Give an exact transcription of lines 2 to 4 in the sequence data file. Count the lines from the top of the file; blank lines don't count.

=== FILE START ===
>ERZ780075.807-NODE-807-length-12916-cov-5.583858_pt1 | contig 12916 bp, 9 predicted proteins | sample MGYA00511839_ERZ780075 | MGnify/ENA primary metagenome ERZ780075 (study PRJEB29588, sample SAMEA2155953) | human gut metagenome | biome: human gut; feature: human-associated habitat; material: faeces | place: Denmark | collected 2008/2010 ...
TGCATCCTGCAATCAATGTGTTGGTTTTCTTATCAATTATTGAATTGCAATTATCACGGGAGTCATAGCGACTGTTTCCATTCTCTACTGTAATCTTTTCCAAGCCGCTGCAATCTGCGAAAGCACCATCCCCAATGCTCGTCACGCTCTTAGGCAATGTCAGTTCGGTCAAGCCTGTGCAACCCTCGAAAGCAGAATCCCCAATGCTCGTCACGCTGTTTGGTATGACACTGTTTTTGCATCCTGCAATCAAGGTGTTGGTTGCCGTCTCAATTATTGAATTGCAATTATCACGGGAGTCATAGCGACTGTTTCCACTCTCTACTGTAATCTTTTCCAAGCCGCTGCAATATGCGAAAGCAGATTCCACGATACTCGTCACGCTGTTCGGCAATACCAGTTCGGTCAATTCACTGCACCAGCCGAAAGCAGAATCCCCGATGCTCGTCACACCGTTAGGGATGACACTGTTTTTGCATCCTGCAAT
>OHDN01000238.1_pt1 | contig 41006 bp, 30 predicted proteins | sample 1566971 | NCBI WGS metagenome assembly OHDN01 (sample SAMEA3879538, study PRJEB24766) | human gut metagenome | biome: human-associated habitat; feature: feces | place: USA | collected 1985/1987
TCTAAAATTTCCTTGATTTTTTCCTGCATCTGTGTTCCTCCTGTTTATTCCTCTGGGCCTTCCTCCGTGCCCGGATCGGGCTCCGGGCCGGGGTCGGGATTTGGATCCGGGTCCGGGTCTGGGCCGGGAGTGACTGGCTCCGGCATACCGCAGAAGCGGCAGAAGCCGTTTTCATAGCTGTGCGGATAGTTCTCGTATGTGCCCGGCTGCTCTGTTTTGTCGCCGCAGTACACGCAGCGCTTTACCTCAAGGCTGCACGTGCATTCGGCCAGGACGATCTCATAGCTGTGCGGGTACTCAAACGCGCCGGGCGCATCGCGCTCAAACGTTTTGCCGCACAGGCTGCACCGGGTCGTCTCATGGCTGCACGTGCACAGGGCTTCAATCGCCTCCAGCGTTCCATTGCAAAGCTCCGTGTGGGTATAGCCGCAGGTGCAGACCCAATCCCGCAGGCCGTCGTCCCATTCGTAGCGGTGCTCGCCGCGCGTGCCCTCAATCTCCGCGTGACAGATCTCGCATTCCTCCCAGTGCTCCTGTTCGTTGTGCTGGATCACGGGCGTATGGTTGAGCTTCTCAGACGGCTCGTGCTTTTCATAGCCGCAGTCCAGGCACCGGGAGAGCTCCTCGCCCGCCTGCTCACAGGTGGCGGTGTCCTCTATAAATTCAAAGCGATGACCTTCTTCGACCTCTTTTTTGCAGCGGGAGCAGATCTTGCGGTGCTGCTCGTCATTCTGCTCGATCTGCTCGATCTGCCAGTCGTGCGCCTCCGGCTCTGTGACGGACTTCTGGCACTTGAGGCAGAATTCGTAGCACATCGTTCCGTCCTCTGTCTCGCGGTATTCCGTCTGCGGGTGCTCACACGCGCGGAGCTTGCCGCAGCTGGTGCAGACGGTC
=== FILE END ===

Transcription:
TGCATCCTGCAATCAATGTGTTGGTTTTCTTATCAATTATTGAATTGCAATTATCACGGGAGTCATAGCGACTGTTTCCATTCTCTACTGTAATCTTTTCCAAGCCGCTGCAATCTGCGAAAGCACCATCCCCAATGCTCGTCACGCTCTTAGGCAATGTCAGTTCGGTCAAGCCTGTGCAACCCTCGAAAGCAGAATCCCCAATGCTCGTCACGCTGTTTGGTATGACACTGTTTTTGCATCCTGCAATCAAGGTGTTGGTTGCCGTCTCAATTATTGAATTGCAATTATCACGGGAGTCATAGCGACTGTTTCCACTCTCTACTGTAATCTTTTCCAAGCCGCTGCAATATGCGAAAGCAGATTCCACGATACTCGTCACGCTGTTCGGCAATACCAGTTCGGTCAATTCACTGCACCAGCCGAAAGCAGAATCCCCGATGCTCGTCACACCGTTAGGGATGACACTGTTTTTGCATCCTGCAAT
>OHDN01000238.1_pt1 | contig 41006 bp, 30 predicted proteins | sample 1566971 | NCBI WGS metagenome assembly OHDN01 (sample SAMEA3879538, study PRJEB24766) | human gut metagenome | biome: human-associated habitat; feature: feces | place: USA | collected 1985/1987
TCTAAAATTTCCTTGATTTTTTCCTGCATCTGTGTTCCTCCTGTTTATTCCTCTGGGCCTTCCTCCGTGCCCGGATCGGGCTCCGGGCCGGGGTCGGGATTTGGATCCGGGTCCGGGTCTGGGCCGGGAGTGACTGGCTCCGGCATACCGCAGAAGCGGCAGAAGCCGTTTTCATAGCTGTGCGGATAGTTCTCGTATGTGCCCGGCTGCTCTGTTTTGTCGCCGCAGTACACGCAGCGCTTTACCTCAAGGCTGCACGTGCATTCGGCCAGGACGATCTCATAGCTGTGCGGGTACTCAAACGCGCCGGGCGCATCGCGCTCAAACGTTTTGCCGCACAGGCTGCACCGGGTCGTCTCATGGCTGCACGTGCACAGGGCTTCAATCGCCTCCAGCGTTCCATTGCAAAGCTCCGTGTGGGTATAGCCGCAGGTGCAGACCCAATCCCGCAGGCCGTCGTCCCATTCGTAGCGGTGCTCGCCGCGCGTGCCCTCAATCTCCGCGTGACAGATCTCGCATTCCTCCCAGTGCTCCTGTTCGTTGTGCTGGATCACGGGCGTATGGTTGAGCTTCTCAGACGGCTCGTGCTTTTCATAGCCGCAGTCCAGGCACCGGGAGAGCTCCTCGCCCGCCTGCTCACAGGTGGCGGTGTCCTCTATAAATTCAAAGCGATGACCTTCTTCGACCTCTTTTTTGCAGCGGGAGCAGATCTTGCGGTGCTGCTCGTCATTCTGCTCGATCTGCTCGATCTGCCAGTCGTGCGCCTCCGGCTCTGTGACGGACTTCTGGCACTTGAGGCAGAATTCGTAGCACATCGTTCCGTCCTCTGTCTCGCGGTATTCCGTCTGCGGGTGCTCACACGCGCGGAGCTTGCCGCAGCTGGTGCAGACGGTC